GStB refers the Great St Bernard Pass (in English).
Warning: TMI means too much information and there’s lots coming.
I was grumpy leaving the Auberge St Bernard in the GStB. Lack of sleep after a gruelling day. Very grumpy and spent a sleepless golden hour watching the sunrise and listening to Alpine Choughs calling and play acting as they do. Wandered around the hospice and revisited the lake. Breakfasted with the extreme (insane) adventure cyclists we met yesterday. I will never recommend trying Vermont’s Lincoln Gap, the steepest paved mile in the USA. Imagine even imagining an average gradient of 15% and a maximum of 24% for 1600 m!
First, to set the scene, I must admit I fell off the bike on Tuesday. I was pulling up, had already decleated, foot out for support, watching for traffic when my front wheel skimmed a low paving stone. I was caught by surprise and couldn’t control the steering wobble. I landed on elbow and knee and whipped the helmeted head around a bit. Rookie driver error but sore. The bell broke. The panniers acted as bulwarks for me – minor abrasions and a lucky escape. But the knee and neck took longer to manifest and avenge their insult.
Second, I took a couple of Panadol the night of the fall to reduce pain and minimise swelling. I formerly used a gram ibuprofen before going on 50 km hill walks to limit knee swelling. Medical advisors say that might exacerbate a known rattle in one of my heart valves. So I used Panadol and then went up to The Great St Bernard Pass on a bicycle, having cycled from Canterbury to do so. [A recent angiogram indicated no further valve degradation and I attribute that to controlling the nasty cholesterols by cutting out flesh from my diet for the last five years.]
Third, getting the bike up the hill was eased by skipping at least 1000 m of climb using trains and a bus. Cycling up that last 500 vertical metres was tough and at times, agonising. So in celebration of peaking (and needing more calories after two shockingly small courses), I had a big dessert. Desperation but here’s the thing: late-evening sugar sometimes keeps me awake.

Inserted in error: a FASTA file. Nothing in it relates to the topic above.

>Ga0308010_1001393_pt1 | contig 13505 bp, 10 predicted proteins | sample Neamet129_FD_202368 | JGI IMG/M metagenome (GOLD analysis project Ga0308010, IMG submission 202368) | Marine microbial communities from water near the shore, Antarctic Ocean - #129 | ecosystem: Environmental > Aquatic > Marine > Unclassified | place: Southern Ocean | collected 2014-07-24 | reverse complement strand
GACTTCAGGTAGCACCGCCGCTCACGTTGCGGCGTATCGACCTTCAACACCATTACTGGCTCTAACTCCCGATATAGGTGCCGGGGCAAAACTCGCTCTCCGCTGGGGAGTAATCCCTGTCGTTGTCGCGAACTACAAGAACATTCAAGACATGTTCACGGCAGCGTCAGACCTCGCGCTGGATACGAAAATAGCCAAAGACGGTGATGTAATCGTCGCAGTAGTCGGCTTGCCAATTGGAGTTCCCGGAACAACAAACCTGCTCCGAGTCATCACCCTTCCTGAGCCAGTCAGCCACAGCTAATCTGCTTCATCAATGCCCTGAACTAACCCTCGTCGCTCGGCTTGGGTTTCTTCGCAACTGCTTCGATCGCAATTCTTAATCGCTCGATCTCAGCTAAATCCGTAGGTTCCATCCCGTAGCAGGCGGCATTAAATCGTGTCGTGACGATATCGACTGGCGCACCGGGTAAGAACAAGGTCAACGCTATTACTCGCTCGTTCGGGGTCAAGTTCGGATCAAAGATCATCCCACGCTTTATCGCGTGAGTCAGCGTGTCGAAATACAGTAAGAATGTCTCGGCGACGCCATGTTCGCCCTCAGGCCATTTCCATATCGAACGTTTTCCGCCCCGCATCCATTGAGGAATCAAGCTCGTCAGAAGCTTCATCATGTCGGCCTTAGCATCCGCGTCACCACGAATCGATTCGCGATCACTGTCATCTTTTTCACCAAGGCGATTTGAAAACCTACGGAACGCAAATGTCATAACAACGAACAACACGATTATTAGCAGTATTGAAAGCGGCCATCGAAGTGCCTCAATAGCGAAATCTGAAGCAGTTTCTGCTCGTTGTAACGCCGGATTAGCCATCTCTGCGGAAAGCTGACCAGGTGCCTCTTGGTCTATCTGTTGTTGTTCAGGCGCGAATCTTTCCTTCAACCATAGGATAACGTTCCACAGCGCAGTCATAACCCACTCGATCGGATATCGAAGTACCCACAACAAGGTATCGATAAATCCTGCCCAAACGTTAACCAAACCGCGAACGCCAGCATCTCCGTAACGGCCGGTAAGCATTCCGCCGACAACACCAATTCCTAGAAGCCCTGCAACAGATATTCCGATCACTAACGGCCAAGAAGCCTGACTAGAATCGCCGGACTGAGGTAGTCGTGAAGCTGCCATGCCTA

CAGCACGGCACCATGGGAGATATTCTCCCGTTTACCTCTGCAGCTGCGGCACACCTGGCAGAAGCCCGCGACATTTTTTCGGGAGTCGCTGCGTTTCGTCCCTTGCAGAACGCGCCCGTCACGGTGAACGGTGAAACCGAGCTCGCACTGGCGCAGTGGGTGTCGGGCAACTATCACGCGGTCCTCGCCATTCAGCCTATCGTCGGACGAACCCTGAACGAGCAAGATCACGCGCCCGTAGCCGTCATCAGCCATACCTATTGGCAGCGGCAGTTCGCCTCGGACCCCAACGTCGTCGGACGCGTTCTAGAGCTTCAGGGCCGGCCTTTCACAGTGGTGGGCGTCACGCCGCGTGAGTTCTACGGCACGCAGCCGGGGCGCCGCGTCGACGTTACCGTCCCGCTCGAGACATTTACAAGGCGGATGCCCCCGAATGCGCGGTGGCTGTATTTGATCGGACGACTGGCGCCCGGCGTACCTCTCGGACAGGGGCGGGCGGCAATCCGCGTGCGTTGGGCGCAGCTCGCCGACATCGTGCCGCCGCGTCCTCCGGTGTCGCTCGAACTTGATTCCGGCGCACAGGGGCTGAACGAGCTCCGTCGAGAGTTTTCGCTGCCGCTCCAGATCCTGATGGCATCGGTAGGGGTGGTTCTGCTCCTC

Fourth, my prostate cancer radiation treatment has (temporarily) caught up with me. All this exertion has me micturating five and six times each night (from once perhaps twice over the last 8 years). You don’t normally need to know this except it’s a major part of the story of cycling to Rome. This isn’t seeking sympathy: it’s a reminder to men to get it checked regularly. And even if you catch it late, get it seen to so you can walk hills, trek mountains, cycle to Rome and go home, and hug, be hugged, by your loved ones.
Fifth, something else was wrong and at 3 am: I realised I was really hungry again. I had half a cheese quiche stashed for tomorrow so that got eaten with a few dates.
In summary of last night, there was sugar, micturation, exhaustion, hunger and serious shoulder discomfort. So I had only a few hours sleep and that’s not something I can deal with very well.
My point is I was wrecked and looking foward to freewheeling down 1500 metres. But the brakes kept fading, perhaps unsuited to 130 kg of metal, bags and me. Sure, second time, it was again fixed by the tools we carry, but it was a bit scary in the state I was in.
And yet, what a day we had. I really was sleep deprived and perhaps my memories will only be in the photos I took. So I hope you enjoy them knowing what effort it took to get them.
Now to the conclusion of the day. We arrived in Bard to a hotel Chris found. Luxury was the shower, delicious after 90 something km. Then seriously good food and wonderfully amicable staff (they even looked after the steeds, stabling them in the lunch bar).
I could go on but know that a descent on a bicycle down the Aosta Valley is tough, has frustrations and comes with more rewards than any airline loyalty plan. Those Roman bridges, the castles and finally, Bard Fort.
Note to self: revisit and stay in Ad Gallias Boutique Hotel and Spa in Bard.